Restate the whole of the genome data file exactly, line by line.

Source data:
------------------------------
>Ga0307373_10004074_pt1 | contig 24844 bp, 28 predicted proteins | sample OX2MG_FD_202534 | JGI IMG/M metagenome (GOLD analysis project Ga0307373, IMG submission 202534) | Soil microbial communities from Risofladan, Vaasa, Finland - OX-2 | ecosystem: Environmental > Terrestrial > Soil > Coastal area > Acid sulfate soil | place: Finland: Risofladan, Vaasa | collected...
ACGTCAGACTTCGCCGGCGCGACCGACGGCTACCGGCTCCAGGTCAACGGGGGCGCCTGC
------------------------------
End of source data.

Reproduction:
>Ga0307373_10004074_pt1 | contig 24844 bp, 28 predicted proteins | sample OX2MG_FD_202534 | JGI IMG/M metagenome (GOLD analysis project Ga0307373, IMG submission 202534) | Soil microbial communities from Risofladan, Vaasa, Finland - OX-2 | ecosystem: Environmental > Terrestrial > Soil > Coastal area > Acid sulfate soil | place: Finland: Risofladan, Vaasa | collected...
ACGTCAGACTTCGCCGGCGCGACCGACGGCTACCGGCTCCAGGTCAACGGGGGCGCCTGC